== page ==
J.L. Sperry, F.X. Guyette, J.B. Brown, M.H. Yazer et el published a trial of plasma vs standard fluid resuscitation in trauma patients who were at risk of hemorrhagic shock while being transported by air medical services.
In hospital treatment of trauma involves “damage control resuscitation” which aims to prevent coagulopathy by minimization of the use of crystalloid-based resuscitation in favor of early blood component–based resuscitation
that includes plasma and platelets in equal ratios with packed red cells.
Pre hospital resuscitation lacked evidence regarding these principles.
A pragmatic, multicenter, cluster-randomized, phase 3 trial involving injured patients who were at risk for hemorrhagic shock during air medical transport to a trauma center.
18 to 90 yrs old trauma patients who had at least one episode of hypotension (systolic blood pressure <90 mm Hg) and tachycardia (defined in this trial as a heart rate >108 beats per minute) or if they had any severe hypotension (systolic blood pressure <70 mm Hg).
Following were excluded, if they had no IV access, if they had had an isolated fall from standing, if they had a
documented cervical cord injury, if they were known to be a prisoner, if they were known to be pregnant, if they had a traumatic cardiac arrest that lasted longer than 5 minutes, if they had a penetrating brain injury, if their injury was due to isolated drowning or hanging, if they had burns over more than 20% of their total body surface area. Or patients relative objected to the study.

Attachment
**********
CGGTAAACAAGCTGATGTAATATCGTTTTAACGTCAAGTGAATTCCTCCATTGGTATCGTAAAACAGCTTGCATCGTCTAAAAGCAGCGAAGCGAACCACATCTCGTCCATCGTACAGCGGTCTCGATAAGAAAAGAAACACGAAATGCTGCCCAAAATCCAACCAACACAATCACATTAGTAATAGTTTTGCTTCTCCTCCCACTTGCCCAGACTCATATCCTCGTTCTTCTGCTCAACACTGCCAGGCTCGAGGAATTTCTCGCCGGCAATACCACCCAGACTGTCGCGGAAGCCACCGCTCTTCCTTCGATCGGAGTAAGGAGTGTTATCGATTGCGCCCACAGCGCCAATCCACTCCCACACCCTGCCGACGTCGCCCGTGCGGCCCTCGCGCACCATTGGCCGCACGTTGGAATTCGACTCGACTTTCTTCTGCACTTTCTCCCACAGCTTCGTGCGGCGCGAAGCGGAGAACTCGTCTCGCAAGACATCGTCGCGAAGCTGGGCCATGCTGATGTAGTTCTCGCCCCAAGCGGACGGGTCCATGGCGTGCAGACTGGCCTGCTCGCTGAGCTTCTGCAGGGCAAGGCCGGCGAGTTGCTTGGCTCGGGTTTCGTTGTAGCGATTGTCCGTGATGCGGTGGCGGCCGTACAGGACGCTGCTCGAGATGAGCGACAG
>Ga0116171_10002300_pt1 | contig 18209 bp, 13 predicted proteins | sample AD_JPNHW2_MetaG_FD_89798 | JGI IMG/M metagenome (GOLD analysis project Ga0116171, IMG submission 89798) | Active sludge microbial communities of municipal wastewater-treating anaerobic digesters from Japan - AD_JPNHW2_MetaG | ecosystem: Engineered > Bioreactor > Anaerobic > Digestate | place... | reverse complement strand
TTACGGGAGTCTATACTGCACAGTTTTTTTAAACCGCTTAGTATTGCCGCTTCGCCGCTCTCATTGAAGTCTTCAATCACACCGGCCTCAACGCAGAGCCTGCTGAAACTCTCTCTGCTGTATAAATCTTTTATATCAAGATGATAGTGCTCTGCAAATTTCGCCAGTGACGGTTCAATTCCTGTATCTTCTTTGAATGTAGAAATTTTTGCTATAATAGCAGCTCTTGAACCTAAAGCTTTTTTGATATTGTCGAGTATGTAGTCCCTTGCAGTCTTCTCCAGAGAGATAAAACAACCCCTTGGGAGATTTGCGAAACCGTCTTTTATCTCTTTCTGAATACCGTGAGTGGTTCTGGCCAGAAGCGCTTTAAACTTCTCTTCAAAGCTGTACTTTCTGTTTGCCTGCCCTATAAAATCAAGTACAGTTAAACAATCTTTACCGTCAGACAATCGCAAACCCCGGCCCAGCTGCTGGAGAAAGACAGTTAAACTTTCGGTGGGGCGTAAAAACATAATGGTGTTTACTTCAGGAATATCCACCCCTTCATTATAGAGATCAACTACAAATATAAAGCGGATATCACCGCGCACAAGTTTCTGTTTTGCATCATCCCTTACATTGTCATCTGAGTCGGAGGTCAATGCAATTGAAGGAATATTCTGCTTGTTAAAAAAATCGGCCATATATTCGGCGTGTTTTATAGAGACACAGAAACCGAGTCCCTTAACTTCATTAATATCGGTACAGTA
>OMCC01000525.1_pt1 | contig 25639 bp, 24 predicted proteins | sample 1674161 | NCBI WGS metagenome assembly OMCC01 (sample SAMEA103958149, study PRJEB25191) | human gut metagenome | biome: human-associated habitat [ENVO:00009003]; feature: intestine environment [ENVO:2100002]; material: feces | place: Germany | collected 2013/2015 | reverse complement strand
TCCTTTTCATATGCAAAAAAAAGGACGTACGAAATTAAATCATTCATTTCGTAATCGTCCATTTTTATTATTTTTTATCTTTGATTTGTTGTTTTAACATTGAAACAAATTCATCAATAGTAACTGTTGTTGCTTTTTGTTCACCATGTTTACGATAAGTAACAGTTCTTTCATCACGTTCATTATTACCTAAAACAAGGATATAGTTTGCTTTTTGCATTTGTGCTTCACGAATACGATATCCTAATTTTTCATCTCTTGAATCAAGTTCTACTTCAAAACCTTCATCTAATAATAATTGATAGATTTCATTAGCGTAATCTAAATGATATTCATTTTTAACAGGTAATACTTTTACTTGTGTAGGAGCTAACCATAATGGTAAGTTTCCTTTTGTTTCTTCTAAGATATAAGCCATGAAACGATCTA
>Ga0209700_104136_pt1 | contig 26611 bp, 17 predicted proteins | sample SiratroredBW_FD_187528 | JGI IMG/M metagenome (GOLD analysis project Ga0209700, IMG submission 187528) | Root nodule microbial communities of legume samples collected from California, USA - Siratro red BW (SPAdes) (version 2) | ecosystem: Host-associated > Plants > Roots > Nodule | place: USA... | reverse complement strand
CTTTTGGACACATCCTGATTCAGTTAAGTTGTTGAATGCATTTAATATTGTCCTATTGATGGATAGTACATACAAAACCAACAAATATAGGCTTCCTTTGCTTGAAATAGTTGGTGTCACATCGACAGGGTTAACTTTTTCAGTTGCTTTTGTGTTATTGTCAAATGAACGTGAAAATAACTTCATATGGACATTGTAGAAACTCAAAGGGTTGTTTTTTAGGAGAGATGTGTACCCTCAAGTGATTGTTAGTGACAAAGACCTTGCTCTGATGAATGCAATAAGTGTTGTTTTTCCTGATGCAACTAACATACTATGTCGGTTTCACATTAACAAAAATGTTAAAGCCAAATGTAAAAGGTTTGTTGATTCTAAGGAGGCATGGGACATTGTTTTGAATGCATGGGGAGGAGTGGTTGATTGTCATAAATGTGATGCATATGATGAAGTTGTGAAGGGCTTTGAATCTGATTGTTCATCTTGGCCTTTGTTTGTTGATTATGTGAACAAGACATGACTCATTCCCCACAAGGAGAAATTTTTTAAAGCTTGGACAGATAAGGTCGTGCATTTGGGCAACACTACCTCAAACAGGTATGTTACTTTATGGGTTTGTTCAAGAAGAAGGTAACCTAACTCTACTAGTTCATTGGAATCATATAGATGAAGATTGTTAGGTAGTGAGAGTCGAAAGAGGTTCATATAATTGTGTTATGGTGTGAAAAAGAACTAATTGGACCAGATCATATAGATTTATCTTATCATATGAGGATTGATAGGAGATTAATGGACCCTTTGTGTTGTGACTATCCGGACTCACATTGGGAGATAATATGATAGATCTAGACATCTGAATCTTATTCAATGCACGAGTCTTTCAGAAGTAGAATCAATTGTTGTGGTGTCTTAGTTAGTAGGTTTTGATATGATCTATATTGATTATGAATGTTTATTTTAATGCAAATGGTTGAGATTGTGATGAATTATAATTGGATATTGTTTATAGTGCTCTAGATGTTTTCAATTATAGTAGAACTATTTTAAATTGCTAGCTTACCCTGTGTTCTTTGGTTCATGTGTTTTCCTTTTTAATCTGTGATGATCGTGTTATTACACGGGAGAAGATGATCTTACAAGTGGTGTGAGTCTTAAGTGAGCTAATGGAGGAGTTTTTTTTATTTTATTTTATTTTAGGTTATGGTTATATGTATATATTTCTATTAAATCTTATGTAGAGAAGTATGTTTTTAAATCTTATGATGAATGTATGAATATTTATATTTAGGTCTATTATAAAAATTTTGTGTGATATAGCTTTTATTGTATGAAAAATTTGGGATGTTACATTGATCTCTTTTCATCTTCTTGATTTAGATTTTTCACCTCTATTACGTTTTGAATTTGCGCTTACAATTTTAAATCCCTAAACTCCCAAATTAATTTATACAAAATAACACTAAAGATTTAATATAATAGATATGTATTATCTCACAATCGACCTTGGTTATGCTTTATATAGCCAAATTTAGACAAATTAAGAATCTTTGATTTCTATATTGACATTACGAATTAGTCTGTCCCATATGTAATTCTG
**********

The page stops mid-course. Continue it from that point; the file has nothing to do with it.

After exclusions, 271 were in standard group and 230 in treatment group.
Patients were randomized to receive 2 units of thawed plasma (either group AB or group A with a low anti-B antibody titer)standard-care resuscitation, which included infusion of a crystalloid solution as the primary resuscitative fluid, during the flight. If a patient remained hypotensive after the plasma infusion or had
obvious bleeding, transfusion of red cells then proceeded according to the local protocol.
Mortality at 30 days (Primary), secondary outcomes included mortality at 24 hours and in-hospital mortality; volumes of blood components and resuscitation fluid administered within 24 hours after enrollment; the incidence of multiorgan failure, acute lung injury–acute respiratory distress syndrome, transfusion-related acute lung
injury, and nosocomial infection; and indexes of coagulopathy on the basis of measurements of prothrombin-time ratio and results of thromboelastography.
Mortality at 30 days was significantly lower in the plasma group than in the standard-care group (23.2% vs. 33.0%;
difference, −9.8 percentage points; 95% confidence interval, −18.6 to −1.0%; P = 0.03).
PT or prothrombin time was lower in the plasma group 1.2 vs 1.3.
No significant differences between the two groups were noted with respect to multi-organ failure, acute lung injury–acute respiratory distress syndrome, nosocomial infections, or allergic or transfusion-related reactions.
Severe hemorrhage from traumatic injuries claim the lives of nearly 50,000 Americans every year. Most deaths occur in first two hours. Temporary measures to control bleeding, minimizing factors that exacerbate hemorrhage, and shortening the time to definitive hemostasis may prevent some of these deaths.
Using plasma as resuscitation applies principles of damage control resuscitation to pre hospital care in trauma patients.
Plasma is not expensive, but requires cold storage and careful monitoring of temperature. Thawed plasma has half life of 5 days and can lead to waste of resources(but worth for the lives saved). Alternative products such as never-frozen liquid plasma (shelf life 26 days) and Freeze dried plasma (2 yrs shelf life) needs to be tested in this situation. Refrigerated whole blood is another alternative., which needs to be tested.
It may be coming soon to ambulance services in your neighborhood.